DIAMOND RING ANATOMY
Rings are comprised of two main parts; the shank and the head. The head is the primary object that securely holds in place the main centre stone. It is made up of 3, 4, 5 or 6 prongs and/or a halo, which connects to the shank.
Centre stone prongs are part of the head. Essentially they wrap around the outside of the centre stone so it will not fall out. They can be shaped in various ways such as round balls or claws. Also, they can be single prongs or double prongs on each corner.
The shoulder consists of the top two sides of the shank. It’s generally where the top of the shank meets the head. Diamond set shoulders typically feature a row of much smaller ("melee") diamonds.
The shank, also known as the band, is the part of the ring that wraps around your finger on the bottom. It also the area of the ring that gets hallmarked and engraved on the inside rim.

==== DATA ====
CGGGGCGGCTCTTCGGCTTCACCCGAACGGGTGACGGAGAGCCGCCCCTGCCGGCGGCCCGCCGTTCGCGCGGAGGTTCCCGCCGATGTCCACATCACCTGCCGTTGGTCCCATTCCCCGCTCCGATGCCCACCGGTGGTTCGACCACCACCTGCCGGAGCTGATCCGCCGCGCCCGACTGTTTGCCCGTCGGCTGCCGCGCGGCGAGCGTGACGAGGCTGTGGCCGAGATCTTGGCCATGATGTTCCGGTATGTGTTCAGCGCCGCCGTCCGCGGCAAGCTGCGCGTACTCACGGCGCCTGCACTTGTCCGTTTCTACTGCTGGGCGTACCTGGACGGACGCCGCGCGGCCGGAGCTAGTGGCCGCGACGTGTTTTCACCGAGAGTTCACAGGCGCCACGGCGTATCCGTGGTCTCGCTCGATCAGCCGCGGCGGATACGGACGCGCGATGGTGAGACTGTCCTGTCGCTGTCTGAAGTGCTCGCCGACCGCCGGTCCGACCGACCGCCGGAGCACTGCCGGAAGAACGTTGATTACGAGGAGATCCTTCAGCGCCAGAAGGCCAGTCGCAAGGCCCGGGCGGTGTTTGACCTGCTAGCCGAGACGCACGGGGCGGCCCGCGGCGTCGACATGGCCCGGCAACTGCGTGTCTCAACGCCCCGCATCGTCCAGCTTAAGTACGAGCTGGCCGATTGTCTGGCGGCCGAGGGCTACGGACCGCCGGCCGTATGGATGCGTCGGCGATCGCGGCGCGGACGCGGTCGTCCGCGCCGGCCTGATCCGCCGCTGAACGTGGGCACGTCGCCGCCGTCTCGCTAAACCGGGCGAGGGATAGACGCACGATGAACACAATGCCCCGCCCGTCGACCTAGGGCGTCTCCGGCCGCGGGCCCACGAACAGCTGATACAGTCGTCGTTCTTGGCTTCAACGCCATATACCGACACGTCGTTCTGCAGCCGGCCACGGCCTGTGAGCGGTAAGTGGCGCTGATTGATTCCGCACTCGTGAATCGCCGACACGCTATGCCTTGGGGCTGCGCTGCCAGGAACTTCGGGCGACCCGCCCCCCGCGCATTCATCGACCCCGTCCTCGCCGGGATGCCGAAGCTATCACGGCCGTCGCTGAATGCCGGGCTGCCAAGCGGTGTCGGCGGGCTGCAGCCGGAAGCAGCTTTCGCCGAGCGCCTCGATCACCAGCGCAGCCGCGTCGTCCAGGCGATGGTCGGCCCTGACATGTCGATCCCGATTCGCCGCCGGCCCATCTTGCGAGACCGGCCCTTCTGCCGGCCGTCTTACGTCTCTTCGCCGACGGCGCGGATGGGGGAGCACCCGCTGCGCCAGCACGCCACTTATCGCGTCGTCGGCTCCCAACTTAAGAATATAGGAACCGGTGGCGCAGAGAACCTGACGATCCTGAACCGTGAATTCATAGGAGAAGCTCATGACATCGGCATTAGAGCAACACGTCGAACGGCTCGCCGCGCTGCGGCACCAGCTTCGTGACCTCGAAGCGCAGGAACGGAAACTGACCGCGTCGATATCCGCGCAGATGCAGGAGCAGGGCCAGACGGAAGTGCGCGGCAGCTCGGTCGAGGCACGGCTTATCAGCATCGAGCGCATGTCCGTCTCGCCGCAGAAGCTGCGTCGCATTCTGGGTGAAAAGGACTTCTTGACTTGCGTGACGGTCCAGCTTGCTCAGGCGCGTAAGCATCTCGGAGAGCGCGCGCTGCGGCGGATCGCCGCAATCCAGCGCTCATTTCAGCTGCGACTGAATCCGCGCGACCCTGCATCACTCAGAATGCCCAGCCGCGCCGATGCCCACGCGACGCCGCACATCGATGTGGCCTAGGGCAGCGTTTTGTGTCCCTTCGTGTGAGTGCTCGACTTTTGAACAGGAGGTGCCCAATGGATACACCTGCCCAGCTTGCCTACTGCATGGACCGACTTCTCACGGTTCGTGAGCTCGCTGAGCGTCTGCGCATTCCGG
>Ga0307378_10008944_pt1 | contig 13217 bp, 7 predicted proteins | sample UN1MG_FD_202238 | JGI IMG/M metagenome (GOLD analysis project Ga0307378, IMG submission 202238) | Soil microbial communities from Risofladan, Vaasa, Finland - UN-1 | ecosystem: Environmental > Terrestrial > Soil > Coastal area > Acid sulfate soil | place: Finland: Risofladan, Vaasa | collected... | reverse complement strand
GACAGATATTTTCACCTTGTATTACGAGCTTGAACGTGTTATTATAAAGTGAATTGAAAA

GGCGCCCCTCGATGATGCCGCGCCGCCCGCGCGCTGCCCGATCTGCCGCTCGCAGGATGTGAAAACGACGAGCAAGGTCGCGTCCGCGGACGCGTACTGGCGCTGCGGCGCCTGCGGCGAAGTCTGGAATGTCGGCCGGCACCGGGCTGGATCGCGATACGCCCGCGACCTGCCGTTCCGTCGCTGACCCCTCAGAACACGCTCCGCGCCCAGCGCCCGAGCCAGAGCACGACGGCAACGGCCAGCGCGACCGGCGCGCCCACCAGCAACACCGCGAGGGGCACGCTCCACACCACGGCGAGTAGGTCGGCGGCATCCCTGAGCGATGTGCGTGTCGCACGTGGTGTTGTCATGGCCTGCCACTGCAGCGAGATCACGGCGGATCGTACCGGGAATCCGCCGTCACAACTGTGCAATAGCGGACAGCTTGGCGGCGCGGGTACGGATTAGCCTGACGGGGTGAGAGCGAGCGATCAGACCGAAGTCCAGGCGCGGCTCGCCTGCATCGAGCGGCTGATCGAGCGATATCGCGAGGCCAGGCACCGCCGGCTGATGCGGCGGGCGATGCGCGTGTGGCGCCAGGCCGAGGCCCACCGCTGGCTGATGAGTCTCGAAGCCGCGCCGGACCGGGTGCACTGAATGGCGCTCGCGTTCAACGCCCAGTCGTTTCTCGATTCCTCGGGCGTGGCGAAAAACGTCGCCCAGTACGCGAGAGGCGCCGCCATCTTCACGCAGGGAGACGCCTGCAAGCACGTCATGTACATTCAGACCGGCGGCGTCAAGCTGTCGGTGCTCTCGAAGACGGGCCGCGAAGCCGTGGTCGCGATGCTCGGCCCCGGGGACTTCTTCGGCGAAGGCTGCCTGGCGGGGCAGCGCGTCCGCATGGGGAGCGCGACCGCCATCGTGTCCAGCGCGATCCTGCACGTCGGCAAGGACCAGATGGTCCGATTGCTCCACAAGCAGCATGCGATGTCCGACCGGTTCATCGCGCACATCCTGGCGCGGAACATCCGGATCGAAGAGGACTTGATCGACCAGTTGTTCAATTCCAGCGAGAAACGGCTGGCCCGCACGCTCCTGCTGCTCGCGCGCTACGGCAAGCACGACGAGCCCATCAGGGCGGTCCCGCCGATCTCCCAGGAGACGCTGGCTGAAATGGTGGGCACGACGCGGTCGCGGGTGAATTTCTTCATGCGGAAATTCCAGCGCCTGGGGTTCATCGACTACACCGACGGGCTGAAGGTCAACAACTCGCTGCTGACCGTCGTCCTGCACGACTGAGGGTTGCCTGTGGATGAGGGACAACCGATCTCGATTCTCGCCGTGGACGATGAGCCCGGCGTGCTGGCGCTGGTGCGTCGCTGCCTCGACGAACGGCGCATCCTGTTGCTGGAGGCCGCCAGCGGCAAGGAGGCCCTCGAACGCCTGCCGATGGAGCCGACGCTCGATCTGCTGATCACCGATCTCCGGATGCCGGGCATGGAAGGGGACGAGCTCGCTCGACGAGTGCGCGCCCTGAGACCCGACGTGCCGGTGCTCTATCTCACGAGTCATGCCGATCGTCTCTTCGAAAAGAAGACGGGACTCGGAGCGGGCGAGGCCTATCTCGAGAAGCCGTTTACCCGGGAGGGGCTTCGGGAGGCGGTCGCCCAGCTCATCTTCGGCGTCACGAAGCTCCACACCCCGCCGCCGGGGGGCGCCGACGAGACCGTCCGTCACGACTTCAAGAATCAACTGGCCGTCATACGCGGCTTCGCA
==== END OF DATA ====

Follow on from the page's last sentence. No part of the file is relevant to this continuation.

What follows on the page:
Base Of Shank
The lower aspect of the ring band. This is usually slightly narrower than the middle and shoulder area of the ring.
This simply refers to the diamond set in the middle of the ring. For a solitaire ring it is the only diamond.
Where a diamond ring features three diamonds, also known as a trilogy ring, the stones to either side of the centre stone are called the side stones. They are usually of lesser carat weight than the centre stone.
The bridge of the ring is situated below the centre (and side) diamond connecting the setting and the precious metal.
The gallery rail is essentially a bar that sits about halfway between the top of the diamond and the ring rail or bridge. It helps keep the centre and side stone prongs secure.
This is the area which will be adjusted should the ring need to be altered to a different size. It is best to avoid engraving or hallmarking this area as these "marks" will be lost if the ring does need to be sized in the future.